Kilkenny, for Pvt. Michael K.

Holmes. Holmes left Ireland for

the United States in 1914 and was

drafted in 1916. On Oct. 27, 1918,

he was hit by a shell while standing

next to a truck, and was never

found. He received a posthumous

Purple Heart. A frequent coconductor,

John F. Kennedy Post

IR-63 in Dublin, also participated

in the service.


December 2012 The American Legion Internet Observer Page 5

Suicides (Continued from Page 3)

President to make the changes necessary to the Uniformed Cod of

Military Justice (UCMJ) to de-criminalize this suicidial behavior

and stop overzealous military prosecutions. These service members

need a helping hand, not a slap down.”

A Message From The Department Adjutant

By Pat Smith Department Adjutant

he American Legion has a strong dedication to supporting

“Tour nation’s youth. The organization was founded on the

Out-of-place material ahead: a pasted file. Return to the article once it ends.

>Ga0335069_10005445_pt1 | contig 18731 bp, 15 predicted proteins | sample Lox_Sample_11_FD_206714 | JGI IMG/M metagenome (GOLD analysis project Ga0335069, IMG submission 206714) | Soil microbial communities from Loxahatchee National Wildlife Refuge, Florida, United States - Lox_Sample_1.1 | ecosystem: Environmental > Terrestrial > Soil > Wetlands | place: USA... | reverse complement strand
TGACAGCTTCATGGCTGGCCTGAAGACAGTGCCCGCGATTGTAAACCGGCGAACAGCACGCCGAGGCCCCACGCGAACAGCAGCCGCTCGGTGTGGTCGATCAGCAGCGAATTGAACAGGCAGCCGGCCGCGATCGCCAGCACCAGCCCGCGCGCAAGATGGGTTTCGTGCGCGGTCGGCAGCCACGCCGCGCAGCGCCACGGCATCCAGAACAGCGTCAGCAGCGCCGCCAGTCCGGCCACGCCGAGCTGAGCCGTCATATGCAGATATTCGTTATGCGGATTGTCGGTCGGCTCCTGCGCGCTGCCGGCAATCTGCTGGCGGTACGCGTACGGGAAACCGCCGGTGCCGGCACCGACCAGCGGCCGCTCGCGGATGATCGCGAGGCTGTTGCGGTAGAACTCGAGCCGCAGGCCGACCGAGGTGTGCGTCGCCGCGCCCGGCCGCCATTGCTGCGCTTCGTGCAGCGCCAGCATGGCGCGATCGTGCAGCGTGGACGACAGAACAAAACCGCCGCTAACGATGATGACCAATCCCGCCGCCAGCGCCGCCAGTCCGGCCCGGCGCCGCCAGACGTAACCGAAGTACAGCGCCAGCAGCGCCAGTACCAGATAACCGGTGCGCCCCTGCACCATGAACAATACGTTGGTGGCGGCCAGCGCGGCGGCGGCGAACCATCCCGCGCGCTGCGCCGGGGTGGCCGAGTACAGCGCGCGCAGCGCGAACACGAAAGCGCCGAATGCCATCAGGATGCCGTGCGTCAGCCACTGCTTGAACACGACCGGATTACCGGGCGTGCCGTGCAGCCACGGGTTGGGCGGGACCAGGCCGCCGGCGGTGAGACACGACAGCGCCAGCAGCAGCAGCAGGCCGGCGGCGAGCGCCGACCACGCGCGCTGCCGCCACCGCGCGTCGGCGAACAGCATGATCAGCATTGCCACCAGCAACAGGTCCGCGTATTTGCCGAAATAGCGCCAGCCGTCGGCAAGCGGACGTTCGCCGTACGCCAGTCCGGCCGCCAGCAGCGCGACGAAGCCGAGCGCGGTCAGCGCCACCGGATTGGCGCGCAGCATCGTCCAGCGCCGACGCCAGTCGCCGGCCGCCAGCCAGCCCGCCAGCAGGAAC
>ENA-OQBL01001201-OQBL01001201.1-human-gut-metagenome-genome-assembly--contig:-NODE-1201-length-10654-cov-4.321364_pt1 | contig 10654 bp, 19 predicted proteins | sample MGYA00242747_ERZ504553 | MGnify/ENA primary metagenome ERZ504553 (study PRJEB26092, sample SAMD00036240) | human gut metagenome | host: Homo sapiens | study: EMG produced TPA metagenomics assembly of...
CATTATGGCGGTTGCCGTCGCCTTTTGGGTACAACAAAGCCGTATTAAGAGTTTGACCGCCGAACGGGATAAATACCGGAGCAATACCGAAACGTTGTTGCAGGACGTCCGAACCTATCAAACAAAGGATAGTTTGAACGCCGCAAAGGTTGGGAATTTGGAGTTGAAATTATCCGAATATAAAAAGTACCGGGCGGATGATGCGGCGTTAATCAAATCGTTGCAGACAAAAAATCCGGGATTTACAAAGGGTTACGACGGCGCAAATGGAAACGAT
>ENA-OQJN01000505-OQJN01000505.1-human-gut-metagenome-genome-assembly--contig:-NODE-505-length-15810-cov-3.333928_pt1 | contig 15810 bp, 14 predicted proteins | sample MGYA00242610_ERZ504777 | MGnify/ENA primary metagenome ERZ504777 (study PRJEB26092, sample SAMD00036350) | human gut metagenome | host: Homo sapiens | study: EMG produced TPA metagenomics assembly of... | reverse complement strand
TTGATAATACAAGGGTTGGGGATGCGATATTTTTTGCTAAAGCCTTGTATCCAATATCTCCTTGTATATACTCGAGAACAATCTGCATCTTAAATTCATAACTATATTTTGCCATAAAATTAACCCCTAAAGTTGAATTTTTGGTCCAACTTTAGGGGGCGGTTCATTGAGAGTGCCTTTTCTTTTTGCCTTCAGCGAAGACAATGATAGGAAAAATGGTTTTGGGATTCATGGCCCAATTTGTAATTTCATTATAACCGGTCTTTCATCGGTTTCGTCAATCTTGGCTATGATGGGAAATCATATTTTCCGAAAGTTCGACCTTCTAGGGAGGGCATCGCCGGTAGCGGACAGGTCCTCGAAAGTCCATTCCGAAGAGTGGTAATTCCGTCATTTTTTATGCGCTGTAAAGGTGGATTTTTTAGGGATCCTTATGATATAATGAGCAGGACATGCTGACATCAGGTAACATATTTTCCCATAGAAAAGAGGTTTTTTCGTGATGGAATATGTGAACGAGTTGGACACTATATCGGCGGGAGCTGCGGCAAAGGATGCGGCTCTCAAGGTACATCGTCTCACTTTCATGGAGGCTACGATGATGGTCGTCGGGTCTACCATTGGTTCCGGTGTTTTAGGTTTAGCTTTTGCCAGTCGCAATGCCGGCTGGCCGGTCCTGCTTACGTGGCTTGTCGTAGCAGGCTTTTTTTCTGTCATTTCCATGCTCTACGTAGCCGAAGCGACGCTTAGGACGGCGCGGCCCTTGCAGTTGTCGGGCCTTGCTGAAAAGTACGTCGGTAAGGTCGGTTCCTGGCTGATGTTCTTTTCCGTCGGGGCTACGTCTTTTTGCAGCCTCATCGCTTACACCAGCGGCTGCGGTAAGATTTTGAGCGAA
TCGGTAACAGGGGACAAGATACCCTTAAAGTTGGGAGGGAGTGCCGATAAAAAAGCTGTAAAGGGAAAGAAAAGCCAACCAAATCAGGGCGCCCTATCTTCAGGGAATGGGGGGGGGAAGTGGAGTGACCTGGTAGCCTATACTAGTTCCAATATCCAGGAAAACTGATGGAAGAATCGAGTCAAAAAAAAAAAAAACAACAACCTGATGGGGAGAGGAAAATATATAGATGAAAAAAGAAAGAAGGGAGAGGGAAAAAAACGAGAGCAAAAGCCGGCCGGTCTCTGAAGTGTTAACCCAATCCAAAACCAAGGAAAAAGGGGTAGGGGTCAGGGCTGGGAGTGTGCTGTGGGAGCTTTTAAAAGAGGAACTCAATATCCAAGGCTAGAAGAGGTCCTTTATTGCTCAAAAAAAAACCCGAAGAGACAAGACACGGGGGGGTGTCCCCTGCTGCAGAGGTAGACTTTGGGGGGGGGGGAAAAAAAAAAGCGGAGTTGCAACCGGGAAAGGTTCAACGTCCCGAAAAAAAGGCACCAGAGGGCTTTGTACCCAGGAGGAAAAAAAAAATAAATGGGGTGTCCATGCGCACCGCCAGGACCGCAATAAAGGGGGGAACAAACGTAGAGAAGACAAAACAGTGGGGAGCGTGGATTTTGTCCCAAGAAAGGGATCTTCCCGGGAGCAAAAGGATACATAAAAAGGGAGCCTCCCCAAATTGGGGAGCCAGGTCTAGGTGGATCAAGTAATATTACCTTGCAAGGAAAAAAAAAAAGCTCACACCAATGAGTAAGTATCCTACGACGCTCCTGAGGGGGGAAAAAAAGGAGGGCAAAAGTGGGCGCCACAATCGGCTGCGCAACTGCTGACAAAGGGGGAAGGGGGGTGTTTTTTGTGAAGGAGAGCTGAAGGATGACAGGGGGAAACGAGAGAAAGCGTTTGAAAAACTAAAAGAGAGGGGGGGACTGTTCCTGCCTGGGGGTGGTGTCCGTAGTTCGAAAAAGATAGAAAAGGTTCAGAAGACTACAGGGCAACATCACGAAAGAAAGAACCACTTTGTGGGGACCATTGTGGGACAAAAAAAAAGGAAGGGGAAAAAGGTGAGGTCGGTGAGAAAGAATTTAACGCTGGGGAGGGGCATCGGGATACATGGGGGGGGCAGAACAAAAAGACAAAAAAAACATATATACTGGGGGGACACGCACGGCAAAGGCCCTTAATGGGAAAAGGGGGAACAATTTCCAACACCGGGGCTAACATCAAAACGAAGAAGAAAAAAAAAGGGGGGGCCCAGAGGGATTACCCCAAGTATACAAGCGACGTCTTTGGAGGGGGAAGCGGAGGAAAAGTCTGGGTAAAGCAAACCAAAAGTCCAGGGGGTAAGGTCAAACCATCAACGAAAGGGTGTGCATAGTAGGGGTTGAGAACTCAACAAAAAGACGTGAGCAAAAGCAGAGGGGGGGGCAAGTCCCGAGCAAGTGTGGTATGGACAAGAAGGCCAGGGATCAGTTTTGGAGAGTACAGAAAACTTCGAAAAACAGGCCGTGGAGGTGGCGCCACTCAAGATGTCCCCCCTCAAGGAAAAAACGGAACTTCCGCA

principle in 1919, when Children & Youth was declared one of

the Legion’s four pillars. In the years since, a number of youthoriented

programs have been developed internally. Additionally,

the Legion collaborates with outside organizations that focus on

supporting young people, The National

Commission on Children

& Youth is at the center of the Legion’s

youth-support efforts. The

commission meets annually to decide

the direction of the Children

& Youth Division, which has three

main objectives: to strengthen families,

to support quality organizations

that provide services to young

people, and to maintain well-rounded

initiatives that meet the physical,

intellectual, emotional and spiritual

needs of our nation’s youth.”

C. Pat Smith

Department Adjutant That paragraph is taken directly

from the National American Legion

Web Site article on one of the 4 pillars of the organization,